Mme. Biasi. Courtesy of Cabinet des Medailles

The ring of Hanan, son of Hilkiyahu, the priest. Startling in its completeness, this seventh-century B.C.E. ring may have adorned the finger of the son of the high priest Hilkiyahu (Hilkiah in English Bibles). According to 2 Kings 22:8, Hilkiah found a scroll of the Torah in the Temple during the reign of King Josiah of Judah (639–609 B.C.E.). Today most scholars believe that this scroll was part of the Book of Deuteronomy.

Encrusted with patina, the ring still holds an agate seal with a looping, light blue vein. Five knobs, arranged with three above two on each side of the bezel, decorate the ring. The inscription comprises three lines of mirror-image, paleo-Hebrew writing—reversed on the seal so that the inscription will read correctly when pressed into soft clay (the drawing gives the correct reading of the inscription as it would appear in the clay). The inscription declares: “Belonging to Hanan, son of Hilkiyahu, the priest.”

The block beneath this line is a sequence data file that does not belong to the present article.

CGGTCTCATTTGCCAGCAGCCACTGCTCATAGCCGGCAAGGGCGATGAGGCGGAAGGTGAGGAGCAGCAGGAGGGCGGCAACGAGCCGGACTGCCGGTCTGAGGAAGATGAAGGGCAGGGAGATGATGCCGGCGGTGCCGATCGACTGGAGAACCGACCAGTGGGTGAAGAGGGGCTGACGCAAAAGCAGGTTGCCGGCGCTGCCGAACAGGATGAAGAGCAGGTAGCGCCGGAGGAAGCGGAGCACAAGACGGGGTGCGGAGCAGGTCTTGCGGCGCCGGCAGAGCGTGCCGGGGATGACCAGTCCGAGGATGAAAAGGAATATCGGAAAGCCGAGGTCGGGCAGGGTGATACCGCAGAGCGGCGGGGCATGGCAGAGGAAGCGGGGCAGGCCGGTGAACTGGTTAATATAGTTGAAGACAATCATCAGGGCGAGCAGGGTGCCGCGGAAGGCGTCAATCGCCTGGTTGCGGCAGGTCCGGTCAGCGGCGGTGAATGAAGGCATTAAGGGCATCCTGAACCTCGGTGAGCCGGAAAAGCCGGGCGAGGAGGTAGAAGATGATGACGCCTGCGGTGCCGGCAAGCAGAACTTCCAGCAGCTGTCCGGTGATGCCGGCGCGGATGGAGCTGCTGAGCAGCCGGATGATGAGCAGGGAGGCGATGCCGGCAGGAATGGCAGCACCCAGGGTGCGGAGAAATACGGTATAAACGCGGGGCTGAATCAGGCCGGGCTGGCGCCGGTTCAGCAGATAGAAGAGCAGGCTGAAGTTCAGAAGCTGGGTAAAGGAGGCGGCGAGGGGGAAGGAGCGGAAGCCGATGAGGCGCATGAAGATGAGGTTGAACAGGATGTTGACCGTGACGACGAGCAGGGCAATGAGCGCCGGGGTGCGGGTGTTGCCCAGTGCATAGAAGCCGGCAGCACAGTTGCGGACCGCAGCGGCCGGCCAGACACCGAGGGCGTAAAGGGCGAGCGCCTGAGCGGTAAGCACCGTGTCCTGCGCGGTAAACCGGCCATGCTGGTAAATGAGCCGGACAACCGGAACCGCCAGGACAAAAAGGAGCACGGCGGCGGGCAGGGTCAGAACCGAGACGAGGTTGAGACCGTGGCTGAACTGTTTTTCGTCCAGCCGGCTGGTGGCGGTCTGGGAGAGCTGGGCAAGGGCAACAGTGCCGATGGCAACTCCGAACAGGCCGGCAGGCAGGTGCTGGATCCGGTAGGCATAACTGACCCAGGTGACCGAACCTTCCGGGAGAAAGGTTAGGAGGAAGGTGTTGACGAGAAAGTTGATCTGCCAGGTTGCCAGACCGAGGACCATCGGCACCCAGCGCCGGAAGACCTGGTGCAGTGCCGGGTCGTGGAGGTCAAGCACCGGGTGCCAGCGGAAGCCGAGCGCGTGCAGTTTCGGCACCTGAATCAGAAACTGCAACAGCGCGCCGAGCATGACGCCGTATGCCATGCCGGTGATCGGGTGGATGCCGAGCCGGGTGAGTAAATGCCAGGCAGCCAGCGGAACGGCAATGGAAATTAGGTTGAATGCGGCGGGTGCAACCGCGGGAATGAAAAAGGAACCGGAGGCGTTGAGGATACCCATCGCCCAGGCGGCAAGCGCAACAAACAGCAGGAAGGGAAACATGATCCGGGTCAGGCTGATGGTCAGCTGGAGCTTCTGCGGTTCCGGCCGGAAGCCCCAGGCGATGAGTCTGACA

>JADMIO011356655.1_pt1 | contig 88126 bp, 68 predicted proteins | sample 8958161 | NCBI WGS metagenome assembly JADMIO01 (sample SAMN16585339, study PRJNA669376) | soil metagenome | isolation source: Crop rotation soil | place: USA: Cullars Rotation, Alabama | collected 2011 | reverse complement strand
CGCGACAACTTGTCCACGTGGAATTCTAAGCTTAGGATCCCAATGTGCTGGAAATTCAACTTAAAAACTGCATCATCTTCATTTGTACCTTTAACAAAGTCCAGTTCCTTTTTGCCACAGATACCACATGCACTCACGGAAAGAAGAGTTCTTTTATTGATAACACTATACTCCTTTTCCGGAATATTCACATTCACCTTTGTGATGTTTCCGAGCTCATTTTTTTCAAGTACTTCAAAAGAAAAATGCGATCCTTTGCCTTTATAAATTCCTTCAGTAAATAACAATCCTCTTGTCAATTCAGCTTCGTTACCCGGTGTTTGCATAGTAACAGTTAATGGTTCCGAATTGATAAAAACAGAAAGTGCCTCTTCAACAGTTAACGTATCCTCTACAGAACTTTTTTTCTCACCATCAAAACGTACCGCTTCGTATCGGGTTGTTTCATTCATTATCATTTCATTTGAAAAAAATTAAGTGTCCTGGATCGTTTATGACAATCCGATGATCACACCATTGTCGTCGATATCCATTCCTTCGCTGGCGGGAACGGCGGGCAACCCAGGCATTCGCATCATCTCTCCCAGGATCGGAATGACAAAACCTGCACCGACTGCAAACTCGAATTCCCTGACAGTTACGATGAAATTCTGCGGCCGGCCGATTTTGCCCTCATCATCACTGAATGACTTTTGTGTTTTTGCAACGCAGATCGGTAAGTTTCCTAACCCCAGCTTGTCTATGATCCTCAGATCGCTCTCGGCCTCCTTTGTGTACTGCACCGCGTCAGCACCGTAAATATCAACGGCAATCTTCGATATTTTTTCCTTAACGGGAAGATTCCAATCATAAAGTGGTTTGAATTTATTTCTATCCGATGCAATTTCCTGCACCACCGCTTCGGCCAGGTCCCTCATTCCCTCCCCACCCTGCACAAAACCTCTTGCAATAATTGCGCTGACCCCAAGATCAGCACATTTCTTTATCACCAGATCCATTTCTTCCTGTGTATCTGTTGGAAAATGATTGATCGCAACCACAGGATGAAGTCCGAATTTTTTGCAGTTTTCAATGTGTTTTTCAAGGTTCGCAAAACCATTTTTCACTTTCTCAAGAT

In a BAR article (“Name of Deuteronomy’s Author Found on Seal Ring,” BAR 13:05), Dr. Josette Elayi suggested that the Hilkiyahu named on this ring may have been the Biblical Hilkiah. In the course of her discussion, she mentioned the genealogy of Azariah son of Hilkiah, an important fact that helped author Tsvi Schneider to make a new identification of a bulla impressed with a seal belonging to a person in the Bible.